The Long Beach College Promise is known throughout the country as a model for local education. According to its architects, it has influenced scores of similar pacts among school districts and colleges throughout the country, and played a part in President Obama’s America’s College Promise as well as the development of a California College Promise.

Mayor Robert Garcia recently visited Grant Elementary School in North Long Beach to read to school children. Garcia is an advocate for universal preschool, or preschool for all. Garcia is pictured with, from left: Gloria Guillen, teacher; Kimberly Kelly, coordinating teacher; and Felicia Fortenberry, teacher. (Photograph by the Business Journal’s Pat Flynn)


Since 2008, the promise program has afforded students enrolled in the Long Beach Unified School District (LBUSD) the opportunity to attend Long Beach City College (LBCC) with one semester – and now, one academic year – free, and guaranteed a seat at California State University, Long Beach (CSULB) for those who met certain requirements. In 2014, Mayor Robert Garcia made the City of Long Beach a signatory to the promise program, expanding internships for local students and adding more opportunities for preschool education throughout the city.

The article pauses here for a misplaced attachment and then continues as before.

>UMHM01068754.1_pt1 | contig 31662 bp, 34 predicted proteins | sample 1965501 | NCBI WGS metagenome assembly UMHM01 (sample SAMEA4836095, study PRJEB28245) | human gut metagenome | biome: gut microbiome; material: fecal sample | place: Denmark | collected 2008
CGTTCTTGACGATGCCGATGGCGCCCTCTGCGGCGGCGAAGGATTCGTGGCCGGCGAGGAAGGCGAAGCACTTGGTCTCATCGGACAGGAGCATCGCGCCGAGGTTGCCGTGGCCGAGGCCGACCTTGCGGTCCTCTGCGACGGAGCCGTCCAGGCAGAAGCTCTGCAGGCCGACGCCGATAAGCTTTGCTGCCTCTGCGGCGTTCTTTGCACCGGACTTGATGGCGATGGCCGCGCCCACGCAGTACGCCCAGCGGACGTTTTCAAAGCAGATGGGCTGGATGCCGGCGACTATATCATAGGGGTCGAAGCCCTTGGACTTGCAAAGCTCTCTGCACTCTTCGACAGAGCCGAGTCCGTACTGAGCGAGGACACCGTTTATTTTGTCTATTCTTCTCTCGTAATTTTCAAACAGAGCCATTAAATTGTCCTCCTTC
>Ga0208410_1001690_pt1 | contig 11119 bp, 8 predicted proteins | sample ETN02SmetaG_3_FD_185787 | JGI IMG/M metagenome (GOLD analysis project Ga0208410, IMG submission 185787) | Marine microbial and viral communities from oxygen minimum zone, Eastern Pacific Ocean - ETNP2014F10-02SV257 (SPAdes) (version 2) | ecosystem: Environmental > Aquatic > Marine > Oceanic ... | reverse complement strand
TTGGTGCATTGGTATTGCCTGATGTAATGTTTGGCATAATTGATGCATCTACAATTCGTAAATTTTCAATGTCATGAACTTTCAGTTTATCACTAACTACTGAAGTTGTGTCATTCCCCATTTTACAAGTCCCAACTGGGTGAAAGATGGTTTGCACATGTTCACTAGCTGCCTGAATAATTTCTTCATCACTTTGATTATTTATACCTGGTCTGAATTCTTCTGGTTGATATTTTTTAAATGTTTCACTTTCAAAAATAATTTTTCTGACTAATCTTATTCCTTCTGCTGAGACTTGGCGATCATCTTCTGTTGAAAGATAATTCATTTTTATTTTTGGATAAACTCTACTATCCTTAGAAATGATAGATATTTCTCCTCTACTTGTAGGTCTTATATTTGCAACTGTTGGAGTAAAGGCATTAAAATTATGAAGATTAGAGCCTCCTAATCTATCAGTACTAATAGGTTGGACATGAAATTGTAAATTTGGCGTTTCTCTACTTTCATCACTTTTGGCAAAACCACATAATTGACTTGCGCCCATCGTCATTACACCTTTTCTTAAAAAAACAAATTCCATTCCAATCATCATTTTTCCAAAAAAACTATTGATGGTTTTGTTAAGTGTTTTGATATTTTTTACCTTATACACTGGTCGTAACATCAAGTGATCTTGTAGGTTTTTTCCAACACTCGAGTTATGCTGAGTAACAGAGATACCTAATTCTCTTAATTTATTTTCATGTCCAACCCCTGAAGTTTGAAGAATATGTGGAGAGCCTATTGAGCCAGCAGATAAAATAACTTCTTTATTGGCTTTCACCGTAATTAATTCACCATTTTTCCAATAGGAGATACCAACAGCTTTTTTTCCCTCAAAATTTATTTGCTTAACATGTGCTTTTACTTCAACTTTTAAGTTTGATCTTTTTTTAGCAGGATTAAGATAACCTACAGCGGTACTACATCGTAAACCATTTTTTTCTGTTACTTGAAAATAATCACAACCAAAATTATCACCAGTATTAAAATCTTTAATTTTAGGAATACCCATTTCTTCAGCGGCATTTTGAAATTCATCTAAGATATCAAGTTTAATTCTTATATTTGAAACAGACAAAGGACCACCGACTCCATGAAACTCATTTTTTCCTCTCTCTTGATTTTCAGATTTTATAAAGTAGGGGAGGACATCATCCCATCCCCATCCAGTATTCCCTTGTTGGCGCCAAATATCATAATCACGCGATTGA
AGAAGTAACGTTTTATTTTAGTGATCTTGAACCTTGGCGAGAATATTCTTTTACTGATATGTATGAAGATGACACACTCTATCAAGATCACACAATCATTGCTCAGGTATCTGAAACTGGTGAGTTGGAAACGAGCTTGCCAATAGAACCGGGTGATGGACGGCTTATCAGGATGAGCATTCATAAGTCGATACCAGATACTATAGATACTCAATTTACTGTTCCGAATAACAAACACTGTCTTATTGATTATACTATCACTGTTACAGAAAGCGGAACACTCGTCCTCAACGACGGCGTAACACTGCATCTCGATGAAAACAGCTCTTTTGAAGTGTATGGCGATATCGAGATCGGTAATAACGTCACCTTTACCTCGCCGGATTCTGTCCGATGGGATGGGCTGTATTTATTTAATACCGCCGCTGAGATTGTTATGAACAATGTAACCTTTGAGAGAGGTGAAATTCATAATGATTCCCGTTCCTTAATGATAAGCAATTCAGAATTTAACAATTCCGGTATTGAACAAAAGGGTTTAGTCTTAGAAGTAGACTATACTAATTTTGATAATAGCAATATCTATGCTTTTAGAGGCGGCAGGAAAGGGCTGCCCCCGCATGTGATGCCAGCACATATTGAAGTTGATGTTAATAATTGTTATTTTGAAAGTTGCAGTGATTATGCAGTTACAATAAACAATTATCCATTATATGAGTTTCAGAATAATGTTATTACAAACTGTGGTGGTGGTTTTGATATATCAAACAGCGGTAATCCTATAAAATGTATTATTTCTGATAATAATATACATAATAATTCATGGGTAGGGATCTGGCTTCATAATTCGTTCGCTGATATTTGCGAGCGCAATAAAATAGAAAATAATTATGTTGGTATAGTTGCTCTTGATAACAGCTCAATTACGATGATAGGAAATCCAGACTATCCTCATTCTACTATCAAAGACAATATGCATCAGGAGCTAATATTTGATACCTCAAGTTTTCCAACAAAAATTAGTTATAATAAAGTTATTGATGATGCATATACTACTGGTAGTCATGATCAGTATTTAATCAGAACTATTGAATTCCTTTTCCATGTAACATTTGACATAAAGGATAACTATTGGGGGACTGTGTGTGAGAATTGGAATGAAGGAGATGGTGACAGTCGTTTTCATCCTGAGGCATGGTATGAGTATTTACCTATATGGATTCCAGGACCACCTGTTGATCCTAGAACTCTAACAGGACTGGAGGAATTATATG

The promise is a pact between students, the city and the city’s three public education institutions. Students pledge to meet certain academic requirements, and, once achieved, their educational future is guaranteed at the local college and university.


The promise grew out of a concept called seamless education that was introduced in the 1990s to help uplift the city, recalled Christopher Steinhauser, superintendent of LBUSD. Steinhauser is now in his 17th year in this position.


“The city was undergoing a massive loss of jobs, even more so than in 2008, because we lost the Naval shipyard, [and] McDonnell Douglas was basically being phased out and bought by Boeing at the time,” Steinhauser said. “Within a period of a couple years, the community lost 50,000 jobs. And then of course at the same time you had civil unrest. You had the riots of the early ’90s.”


Then-Mayor Beverly O’Neill and local businessman George Murchison brought the leaders of LBUSD, the city college and the university together to create “a world class educational system” that would attract businesses and jobs, and encourage residents to stay in the city, Steinhauser recalled. “We were in a room for three days locked up basically,” he said. “And out of that came this whole idea of seamless education.”


The concept of seamless education was for the institutions to work together toward certain goals. “We targeted how we could ensure that all kids would be reading by the end of third grade. We targeted how we could prepare more kids for college, and what would that look like. We started bringing people together,” Steinhauser said.